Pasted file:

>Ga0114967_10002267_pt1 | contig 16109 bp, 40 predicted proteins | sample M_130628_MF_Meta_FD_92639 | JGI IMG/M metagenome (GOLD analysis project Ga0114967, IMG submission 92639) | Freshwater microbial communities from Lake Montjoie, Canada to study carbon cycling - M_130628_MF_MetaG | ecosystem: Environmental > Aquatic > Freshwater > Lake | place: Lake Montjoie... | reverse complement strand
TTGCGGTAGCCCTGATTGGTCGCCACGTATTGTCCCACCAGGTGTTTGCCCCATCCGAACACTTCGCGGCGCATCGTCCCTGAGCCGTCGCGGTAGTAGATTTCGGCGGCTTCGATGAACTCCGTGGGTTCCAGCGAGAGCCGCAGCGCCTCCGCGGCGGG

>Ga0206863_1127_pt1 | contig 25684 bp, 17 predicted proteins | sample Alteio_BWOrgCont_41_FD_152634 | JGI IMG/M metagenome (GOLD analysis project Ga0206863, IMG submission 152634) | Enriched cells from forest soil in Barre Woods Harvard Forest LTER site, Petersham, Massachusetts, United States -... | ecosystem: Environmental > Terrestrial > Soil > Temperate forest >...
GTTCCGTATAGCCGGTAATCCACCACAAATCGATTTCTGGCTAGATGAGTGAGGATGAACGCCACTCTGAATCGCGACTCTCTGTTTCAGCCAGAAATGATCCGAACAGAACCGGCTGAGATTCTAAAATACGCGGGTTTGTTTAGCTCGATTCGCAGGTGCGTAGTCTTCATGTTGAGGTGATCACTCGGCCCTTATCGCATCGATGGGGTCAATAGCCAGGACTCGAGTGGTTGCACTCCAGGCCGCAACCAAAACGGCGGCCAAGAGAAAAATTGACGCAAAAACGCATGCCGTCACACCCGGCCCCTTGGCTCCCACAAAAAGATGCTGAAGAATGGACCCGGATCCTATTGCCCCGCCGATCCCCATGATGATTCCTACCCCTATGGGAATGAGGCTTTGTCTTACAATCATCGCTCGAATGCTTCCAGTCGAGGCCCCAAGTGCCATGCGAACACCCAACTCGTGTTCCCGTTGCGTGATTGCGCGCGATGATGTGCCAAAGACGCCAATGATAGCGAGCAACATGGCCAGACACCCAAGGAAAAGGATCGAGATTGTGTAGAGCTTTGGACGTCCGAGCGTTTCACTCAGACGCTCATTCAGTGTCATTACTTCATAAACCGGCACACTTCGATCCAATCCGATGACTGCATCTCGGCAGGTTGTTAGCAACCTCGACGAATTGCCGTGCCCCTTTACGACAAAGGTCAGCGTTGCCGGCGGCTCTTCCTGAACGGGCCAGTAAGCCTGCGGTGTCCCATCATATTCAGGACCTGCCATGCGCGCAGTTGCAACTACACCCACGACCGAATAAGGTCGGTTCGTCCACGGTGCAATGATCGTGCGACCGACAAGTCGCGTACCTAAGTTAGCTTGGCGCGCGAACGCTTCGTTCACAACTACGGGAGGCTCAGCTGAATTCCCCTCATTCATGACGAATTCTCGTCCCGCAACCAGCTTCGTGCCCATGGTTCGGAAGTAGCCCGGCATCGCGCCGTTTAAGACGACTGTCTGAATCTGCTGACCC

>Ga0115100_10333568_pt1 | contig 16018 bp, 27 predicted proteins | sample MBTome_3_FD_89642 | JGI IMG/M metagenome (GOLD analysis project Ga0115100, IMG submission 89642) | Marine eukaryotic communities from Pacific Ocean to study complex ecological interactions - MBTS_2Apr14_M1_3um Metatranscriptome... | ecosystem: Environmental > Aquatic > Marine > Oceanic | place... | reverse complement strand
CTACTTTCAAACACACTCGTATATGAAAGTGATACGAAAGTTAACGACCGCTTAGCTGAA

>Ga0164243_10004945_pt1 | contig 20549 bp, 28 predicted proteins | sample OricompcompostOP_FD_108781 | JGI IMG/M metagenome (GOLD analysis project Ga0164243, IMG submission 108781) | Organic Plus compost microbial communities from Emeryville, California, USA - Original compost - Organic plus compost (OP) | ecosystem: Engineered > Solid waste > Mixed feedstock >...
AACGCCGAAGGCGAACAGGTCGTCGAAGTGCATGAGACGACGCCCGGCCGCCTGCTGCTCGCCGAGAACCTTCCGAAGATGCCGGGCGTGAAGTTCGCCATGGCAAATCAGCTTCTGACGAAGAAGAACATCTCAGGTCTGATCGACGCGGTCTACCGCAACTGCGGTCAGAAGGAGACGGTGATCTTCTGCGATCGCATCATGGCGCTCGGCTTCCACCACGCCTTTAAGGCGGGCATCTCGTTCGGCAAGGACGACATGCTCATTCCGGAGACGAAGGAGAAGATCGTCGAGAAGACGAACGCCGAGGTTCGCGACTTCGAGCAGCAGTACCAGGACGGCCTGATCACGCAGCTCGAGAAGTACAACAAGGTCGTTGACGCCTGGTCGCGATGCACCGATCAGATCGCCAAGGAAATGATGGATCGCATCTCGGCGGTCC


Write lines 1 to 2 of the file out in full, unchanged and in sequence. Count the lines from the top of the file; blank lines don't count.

>Ga0114967_10002267_pt1 | contig 16109 bp, 40 predicted proteins | sample M_130628_MF_Meta_FD_92639 | JGI IMG/M metagenome (GOLD analysis project Ga0114967, IMG submission 92639) | Freshwater microbial communities from Lake Montjoie, Canada to study carbon cycling - M_130628_MF_MetaG | ecosystem: Environmental > Aquatic > Freshwater > Lake | place: Lake Montjoie... | reverse complement strand
TTGCGGTAGCCCTGATTGGTCGCCACGTATTGTCCCACCAGGTGTTTGCCCCATCCGAACACTTCGCGGCGCATCGTCCCTGAGCCGTCGCGGTAGTAGATTTCGGCGGCTTCGATGAACTCCGTGGGTTCCAGCGAGAGCCGCAGCGCCTCCGCGGCGGG